This question also sent me to look through some of my books on systematic theology. I discovered that not every systematic theology addresses this question, but I did find a few who did. Here are some insights into how others have addressed this question:
The Puritan Jeremiah Burroughs (c. 1600-1646) addresses this issue in his treatise titled Hope, as seen in this passage:
The resurrection of Jesus Christ from the dead is the cause of true lively hope in the hearts of the saints. By the resurrection of Jesus Christ from the dead, God has declared that He is fully satisfied for the sins of man, and that the work of redemption is fully wrought out; otherwise Christ must have been held in the prison of the grave forever.
The Calvinistic Baptist pastor John Gill (1697-1771) addresses the question in his A Complete Body of Doctrinal and Practical Divinity (1767-1770; The Baptist Standard Bearer reprint, 2007) under his discussion of the passive obedience of Christ. He concludes with these words:
Eternity is not of the essence of punishment; and only takes place when the person punished cannot bear the whole at once; and being finite, as sinful man is, cannot make satisfaction to the infinite Majesty of God, injured by sin, the demerit of which is infinite punishment : and as that cannot be borne at once by a finite creature, it is continued ad infinitum; but Christ being an infinite Person was able to bear the whole at once; and the infinity of his Person, abundantly compensates for the eternity of the punishment (p. 404).
In his Systematic Theology (original 1938; Eerdmans New Combined Edition, 1996), Louis Berkhof addresses the question under his overall discussion of Christ’s “State of Humiliation.” Following the Heidelberg Catechism, he notes that Christ’s sufferings began during his earthly life. He then observes:
These sufferings were followed by his death on the cross. But this was not all; He was subject not only to physical, but also to eternal death, though He bore this intensively and not extensively, when He agonized in the garden and when He cried out on the cross, “My God, my God, why hast thou forsaken me?” In a short period of time He bore the infinite wrath against sin to the very end and came out victoriously. This was possible for Him only because of His exalted nature (p. 339).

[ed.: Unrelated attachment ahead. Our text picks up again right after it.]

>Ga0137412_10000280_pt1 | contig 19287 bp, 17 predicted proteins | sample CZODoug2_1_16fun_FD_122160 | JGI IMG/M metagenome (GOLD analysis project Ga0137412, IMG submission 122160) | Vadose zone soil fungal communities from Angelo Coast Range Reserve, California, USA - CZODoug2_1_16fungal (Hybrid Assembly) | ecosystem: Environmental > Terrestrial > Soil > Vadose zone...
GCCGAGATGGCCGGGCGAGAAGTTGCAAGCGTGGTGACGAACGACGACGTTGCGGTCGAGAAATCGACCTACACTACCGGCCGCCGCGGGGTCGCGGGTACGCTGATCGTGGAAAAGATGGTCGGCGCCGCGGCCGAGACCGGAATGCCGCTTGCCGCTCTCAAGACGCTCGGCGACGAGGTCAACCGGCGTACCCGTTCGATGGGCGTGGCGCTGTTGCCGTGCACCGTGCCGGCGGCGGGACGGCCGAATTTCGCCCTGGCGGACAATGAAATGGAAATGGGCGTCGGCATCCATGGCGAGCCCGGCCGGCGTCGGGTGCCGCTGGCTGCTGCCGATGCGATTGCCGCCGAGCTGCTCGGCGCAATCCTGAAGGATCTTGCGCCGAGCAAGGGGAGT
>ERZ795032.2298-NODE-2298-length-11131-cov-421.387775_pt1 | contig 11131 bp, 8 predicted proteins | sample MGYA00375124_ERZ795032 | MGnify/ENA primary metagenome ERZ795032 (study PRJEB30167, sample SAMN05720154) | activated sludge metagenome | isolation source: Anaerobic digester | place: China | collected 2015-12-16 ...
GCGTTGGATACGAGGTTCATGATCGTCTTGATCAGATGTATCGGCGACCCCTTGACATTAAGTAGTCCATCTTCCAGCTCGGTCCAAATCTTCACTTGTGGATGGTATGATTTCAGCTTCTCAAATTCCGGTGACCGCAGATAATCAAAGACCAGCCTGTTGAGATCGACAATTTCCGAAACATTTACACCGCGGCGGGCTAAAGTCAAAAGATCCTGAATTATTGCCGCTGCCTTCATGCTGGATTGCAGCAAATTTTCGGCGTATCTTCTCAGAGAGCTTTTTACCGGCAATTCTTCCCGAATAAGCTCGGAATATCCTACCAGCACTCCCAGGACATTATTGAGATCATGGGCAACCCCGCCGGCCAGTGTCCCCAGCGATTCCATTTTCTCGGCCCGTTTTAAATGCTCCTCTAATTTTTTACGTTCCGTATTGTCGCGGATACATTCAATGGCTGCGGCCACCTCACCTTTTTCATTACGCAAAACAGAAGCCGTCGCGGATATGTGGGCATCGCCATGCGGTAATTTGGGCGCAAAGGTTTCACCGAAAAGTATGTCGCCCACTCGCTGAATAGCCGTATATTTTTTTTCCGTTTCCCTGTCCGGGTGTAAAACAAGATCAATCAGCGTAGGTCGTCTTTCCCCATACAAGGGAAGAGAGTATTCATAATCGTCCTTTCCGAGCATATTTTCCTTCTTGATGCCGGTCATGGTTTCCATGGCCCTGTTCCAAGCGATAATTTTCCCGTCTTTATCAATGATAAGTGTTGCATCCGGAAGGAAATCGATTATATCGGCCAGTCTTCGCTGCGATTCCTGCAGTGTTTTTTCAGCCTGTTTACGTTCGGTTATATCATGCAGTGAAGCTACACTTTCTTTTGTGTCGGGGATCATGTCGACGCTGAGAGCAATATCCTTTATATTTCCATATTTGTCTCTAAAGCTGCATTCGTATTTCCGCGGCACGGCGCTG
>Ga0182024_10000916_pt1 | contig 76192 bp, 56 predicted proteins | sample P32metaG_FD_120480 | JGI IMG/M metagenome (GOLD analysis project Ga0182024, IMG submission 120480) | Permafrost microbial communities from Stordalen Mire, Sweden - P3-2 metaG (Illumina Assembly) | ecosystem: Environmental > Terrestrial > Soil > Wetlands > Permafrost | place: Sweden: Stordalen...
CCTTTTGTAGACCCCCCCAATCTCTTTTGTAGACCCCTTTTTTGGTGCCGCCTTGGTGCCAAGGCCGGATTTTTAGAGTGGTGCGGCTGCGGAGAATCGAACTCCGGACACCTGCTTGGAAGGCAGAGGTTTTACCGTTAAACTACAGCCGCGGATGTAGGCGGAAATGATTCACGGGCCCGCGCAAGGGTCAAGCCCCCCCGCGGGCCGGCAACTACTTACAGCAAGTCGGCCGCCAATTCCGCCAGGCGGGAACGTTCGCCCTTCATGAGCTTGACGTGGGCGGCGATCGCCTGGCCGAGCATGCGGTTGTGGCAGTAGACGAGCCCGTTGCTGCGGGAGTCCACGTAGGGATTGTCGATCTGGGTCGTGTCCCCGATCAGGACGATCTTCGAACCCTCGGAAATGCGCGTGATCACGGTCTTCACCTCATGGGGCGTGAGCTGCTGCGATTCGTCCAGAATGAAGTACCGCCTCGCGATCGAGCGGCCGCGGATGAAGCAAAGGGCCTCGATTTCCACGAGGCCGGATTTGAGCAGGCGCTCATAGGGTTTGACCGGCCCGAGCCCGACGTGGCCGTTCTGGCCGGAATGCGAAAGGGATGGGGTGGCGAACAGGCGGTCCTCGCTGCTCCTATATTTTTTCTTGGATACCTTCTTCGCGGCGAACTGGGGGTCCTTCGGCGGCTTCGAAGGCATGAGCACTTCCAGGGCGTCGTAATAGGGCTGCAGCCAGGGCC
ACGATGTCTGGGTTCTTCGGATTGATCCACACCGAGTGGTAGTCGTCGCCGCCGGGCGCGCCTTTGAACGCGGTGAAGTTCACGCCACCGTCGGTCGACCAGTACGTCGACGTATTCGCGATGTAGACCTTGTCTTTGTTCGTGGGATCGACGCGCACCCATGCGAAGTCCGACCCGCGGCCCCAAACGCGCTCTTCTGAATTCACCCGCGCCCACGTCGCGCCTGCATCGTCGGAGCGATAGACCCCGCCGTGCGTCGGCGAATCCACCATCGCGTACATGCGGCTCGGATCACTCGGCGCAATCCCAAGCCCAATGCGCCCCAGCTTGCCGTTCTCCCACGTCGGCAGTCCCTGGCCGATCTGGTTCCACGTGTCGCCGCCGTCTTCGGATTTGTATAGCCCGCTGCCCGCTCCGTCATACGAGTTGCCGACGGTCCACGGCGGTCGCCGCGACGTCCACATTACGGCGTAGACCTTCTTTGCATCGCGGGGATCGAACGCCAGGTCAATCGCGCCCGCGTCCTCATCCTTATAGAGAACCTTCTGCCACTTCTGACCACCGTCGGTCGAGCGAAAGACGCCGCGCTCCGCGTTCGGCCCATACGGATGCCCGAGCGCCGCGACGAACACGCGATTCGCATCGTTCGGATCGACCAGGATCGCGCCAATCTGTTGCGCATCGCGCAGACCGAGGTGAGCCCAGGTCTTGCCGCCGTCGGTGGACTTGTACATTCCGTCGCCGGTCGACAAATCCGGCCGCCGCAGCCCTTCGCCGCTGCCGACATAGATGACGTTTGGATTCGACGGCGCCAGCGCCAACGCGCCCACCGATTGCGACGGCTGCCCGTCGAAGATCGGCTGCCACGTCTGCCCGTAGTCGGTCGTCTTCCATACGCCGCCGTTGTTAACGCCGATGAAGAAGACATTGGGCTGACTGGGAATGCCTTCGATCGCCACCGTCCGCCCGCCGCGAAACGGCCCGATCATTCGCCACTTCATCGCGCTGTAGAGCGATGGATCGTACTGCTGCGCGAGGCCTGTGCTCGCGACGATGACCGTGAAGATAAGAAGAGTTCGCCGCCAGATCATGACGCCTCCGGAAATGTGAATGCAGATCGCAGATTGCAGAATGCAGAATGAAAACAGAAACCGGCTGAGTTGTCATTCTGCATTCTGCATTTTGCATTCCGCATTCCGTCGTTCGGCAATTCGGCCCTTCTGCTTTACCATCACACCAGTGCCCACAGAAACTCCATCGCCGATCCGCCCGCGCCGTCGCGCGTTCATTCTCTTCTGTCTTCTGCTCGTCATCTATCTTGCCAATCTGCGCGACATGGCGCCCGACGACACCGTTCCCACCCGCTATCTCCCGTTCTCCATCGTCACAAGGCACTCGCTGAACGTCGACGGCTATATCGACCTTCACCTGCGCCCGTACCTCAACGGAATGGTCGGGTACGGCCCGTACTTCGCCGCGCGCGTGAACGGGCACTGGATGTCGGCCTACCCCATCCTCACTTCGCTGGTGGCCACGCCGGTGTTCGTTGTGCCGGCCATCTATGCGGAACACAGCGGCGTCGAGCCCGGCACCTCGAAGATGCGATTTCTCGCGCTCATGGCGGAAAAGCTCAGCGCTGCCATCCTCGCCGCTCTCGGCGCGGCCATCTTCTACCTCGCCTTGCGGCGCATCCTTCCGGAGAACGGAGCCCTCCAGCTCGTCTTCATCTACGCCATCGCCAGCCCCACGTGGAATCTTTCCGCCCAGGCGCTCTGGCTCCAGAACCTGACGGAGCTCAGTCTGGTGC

Contemporary New Calvinist theologian Wayne Grudem also provides an extended discussion of this question in his Systematic Theology (Zondervan, 1994) in his chapter on the Atonement. Under the heading, “Not Eternal Suffering but Complete Payment,” Grudem begins:
If we had to pay the penalty for our own sins, we would have to suffer eternally in separation from God. However, Jesus did not suffer eternally. There are two reasons for this difference: (a) If we suffered for our own sins, we would never be able to make ourselves right with God again. There would be no hope because there would be no way to live again and earn perfect righteousness before God, and there would be no way to undo our sinful nature and make it right before God. Moreover, we would continue to exist as sinners who would not suffer with pure hearts of righteousness before God, but would suffer with resentment and bitterness against God, thus continually compounding our sin. (b) Jesus was able to bear all the wrath of God against our sin and to bear it to the end. No mere man could ever have done this, but by virtue of the union of divine and human natures in himself, Jesus was able to bear all the wrath of God against sin and to bear it to the end (pp. 577-578).